It seems like months ago but I spent last week on vacation on Point Judith in Rhode Island. This is our fourth year renting the same lovely house with our good friends Dolores and Steve, who are always up for my culinary explorations. Last year it was grilling cheeses, this year it was Eisenhower steak.
Setting perfectly good meat right on blazing hot coals was apparently Ike’s favorite way to grill steak.
I’ve always had serious qualms about this technique. How could it possibly not end up a burnt mess? Vacation seemed like the perfect time to try. I found three gorgeous strip loin steaks, each just over a pound and a little more than one inch thick. I blotted them dry, then seasoned with salt and pepper.
For us, cooking dinner on vacation ends up being a late night affair, after lingering at the beach and enjoying cocktails in the backyard while we chat about the day and watch the sun set over the water. By the time I went out to build the fire, it was pitch black. But soon I had a blazing fire going and into the flames went the steaks. Six minutes on each side, out they came. Five-minute rest and they were perfectly medium rare, with a delicious char crust, the flavor unlike anything I had ever gotten cooking above the fire.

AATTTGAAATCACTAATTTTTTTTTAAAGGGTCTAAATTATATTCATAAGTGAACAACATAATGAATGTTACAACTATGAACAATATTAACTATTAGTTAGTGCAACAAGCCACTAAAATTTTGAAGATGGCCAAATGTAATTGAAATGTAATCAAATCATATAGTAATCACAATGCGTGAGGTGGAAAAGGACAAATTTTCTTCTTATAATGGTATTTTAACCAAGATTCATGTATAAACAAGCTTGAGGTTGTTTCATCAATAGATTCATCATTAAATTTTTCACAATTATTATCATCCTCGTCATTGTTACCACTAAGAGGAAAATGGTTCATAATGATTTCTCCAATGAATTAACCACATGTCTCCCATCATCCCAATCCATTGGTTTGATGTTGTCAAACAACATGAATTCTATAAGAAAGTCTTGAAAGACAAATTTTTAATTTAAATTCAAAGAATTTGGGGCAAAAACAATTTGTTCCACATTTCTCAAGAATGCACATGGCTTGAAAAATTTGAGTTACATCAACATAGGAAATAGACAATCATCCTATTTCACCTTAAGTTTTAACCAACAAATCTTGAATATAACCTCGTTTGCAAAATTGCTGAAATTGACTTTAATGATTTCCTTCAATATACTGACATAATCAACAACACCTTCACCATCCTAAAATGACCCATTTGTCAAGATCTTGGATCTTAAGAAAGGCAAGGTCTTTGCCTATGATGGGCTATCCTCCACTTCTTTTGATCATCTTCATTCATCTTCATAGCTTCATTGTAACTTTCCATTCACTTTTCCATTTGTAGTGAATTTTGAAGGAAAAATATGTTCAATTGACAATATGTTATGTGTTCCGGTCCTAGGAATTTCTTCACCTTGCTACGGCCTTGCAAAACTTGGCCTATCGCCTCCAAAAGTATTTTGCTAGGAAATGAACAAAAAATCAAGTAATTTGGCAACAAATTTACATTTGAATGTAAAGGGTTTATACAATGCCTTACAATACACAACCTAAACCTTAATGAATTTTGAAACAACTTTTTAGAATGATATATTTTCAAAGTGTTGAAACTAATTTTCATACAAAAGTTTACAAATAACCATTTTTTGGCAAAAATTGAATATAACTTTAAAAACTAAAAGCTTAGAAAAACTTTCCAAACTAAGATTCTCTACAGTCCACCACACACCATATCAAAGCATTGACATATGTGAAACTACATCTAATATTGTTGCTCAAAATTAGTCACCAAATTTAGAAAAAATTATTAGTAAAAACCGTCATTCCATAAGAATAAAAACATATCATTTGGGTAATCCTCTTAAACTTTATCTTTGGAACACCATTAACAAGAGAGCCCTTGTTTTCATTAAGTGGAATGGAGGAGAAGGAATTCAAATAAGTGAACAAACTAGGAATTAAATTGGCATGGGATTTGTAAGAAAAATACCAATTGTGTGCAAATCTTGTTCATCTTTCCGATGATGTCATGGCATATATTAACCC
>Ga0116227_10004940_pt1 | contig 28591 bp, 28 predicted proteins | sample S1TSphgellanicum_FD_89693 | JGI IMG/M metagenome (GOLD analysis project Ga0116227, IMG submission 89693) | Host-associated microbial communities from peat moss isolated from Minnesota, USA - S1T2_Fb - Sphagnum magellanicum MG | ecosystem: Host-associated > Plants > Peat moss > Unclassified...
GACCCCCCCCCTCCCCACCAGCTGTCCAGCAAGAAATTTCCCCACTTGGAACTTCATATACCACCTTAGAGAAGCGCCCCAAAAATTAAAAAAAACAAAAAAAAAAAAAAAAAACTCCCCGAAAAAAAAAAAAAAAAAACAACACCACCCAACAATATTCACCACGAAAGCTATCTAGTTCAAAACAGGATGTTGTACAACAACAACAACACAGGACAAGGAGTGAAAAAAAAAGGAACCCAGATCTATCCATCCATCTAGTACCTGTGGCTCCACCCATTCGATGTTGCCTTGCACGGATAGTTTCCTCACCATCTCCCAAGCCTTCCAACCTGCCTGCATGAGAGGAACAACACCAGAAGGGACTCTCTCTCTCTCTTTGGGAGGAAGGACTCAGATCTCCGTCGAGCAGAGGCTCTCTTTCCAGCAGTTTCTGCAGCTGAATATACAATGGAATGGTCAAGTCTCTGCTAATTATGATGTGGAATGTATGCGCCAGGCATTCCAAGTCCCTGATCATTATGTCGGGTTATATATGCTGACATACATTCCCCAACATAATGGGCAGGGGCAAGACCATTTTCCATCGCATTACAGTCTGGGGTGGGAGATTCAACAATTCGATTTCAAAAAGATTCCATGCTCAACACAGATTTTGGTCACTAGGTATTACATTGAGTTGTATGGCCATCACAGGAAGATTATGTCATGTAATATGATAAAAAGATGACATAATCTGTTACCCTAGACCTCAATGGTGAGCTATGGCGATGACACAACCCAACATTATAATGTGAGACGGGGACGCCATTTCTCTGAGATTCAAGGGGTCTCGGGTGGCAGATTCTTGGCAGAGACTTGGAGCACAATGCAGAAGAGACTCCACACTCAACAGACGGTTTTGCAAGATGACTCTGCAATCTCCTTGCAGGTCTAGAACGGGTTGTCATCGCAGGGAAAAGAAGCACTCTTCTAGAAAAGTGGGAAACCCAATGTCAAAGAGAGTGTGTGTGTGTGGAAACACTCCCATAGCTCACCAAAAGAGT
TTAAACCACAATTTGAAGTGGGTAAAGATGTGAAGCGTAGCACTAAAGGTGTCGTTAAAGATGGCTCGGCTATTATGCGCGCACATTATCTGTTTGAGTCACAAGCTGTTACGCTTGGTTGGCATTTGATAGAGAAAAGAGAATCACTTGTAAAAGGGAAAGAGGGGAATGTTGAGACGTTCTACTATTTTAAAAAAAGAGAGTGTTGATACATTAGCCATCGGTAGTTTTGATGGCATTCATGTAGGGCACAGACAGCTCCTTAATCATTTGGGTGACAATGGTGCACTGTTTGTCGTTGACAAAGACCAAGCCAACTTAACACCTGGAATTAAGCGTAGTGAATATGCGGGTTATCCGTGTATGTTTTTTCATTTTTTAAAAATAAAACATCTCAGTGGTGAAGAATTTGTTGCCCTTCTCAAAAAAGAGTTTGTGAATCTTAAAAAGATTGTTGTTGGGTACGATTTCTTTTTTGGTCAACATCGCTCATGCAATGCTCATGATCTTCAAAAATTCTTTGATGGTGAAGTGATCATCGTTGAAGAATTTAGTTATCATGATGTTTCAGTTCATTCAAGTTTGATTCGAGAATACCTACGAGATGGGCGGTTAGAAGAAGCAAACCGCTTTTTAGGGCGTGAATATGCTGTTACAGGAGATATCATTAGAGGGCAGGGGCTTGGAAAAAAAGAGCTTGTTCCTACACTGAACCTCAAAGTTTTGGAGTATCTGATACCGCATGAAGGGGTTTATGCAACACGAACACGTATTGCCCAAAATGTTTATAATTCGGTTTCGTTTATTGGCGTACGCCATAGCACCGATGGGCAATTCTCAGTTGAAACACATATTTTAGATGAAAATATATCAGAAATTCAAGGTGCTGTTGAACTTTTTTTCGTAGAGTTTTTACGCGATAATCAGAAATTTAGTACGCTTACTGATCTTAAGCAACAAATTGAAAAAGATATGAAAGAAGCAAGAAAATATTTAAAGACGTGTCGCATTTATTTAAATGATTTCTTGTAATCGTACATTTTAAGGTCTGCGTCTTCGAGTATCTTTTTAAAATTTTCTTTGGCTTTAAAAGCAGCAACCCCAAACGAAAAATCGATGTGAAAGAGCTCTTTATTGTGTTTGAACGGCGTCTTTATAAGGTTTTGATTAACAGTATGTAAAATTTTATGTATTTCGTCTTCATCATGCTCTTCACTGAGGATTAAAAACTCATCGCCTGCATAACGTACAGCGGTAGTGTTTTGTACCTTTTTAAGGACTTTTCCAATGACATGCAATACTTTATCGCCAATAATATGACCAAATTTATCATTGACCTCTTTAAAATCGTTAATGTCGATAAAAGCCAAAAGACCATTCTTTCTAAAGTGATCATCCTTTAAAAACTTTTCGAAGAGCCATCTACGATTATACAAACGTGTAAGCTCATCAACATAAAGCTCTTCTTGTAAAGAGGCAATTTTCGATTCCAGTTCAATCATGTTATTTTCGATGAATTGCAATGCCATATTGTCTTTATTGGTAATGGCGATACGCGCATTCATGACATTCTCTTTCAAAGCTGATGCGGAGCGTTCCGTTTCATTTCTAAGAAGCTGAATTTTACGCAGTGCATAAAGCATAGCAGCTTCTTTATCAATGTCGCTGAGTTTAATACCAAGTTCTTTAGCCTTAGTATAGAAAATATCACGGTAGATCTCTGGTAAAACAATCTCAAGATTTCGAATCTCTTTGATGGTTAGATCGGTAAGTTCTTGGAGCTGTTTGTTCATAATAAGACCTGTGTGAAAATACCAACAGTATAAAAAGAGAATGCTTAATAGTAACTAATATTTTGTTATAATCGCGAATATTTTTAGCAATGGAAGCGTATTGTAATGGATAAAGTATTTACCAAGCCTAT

If you want to try this, a couple of things to keep in mind:
- Use hardwood charcoal (or hardwood burned down to coals, if you have the patience): Your food will be sitting right on the fuel.
- You want your steaks to lay flat on the coals, so make sure your fire is big enough to accommodate the number of steaks you are cooking.
- You want a hot fire. Even though you blot the steaks dry, they still contain moisture, which can tamp down the fire. If you let the fire get a little past prime or haven’t made it big enough, your steaks might take a bit longer to cook.
So why don’t the steaks just don’t catch fire? My theory is that because they’re right up against the coals, there is less airflow, which keeps the melting fat from lighting up like a firecracker.
One final warning: When you turn the steaks, pieces of charcoal tend to stick to them. Just pull them off with tongs and be sure you don’t take one into the house with you by mistake or drop one into dry grass.
And if you don’t have a chance to sit by a campfire this summer, you can always enjoy this Virtual Campfire GIF of my strip steaks sizzling away.
Photo by Mark Bittman
One of the things I look for in food when I’m in a place is a sense of place; you get it in those farmers’ markets that limit their vendors to actual producers. You get it in the best, most honest restaurants. (You don’t get it in dishonest restaurants, which probably comprise the majority.)
I’ve complained for years that Cape Cod restaurants don’t strut the Cape’s stuff—which, despite declining stocks of cod and other fish, is still a pretty rich place—as well as they might. (By the way, note that that link goes to a piece I wrote nine years ago, so the information in it is way out of date.) So it was with delight that I recently visited Terra Luna, whose site (I assume kiddingly) describes the restaurant’s cooking as “rustic neo-pagan,” and was served, as an appetizer, what chef-owner Tony Pasquale calls the “bait plate,” a pile of what were once considered trash fish, all (or nearly all; depends on the night) sourced locally.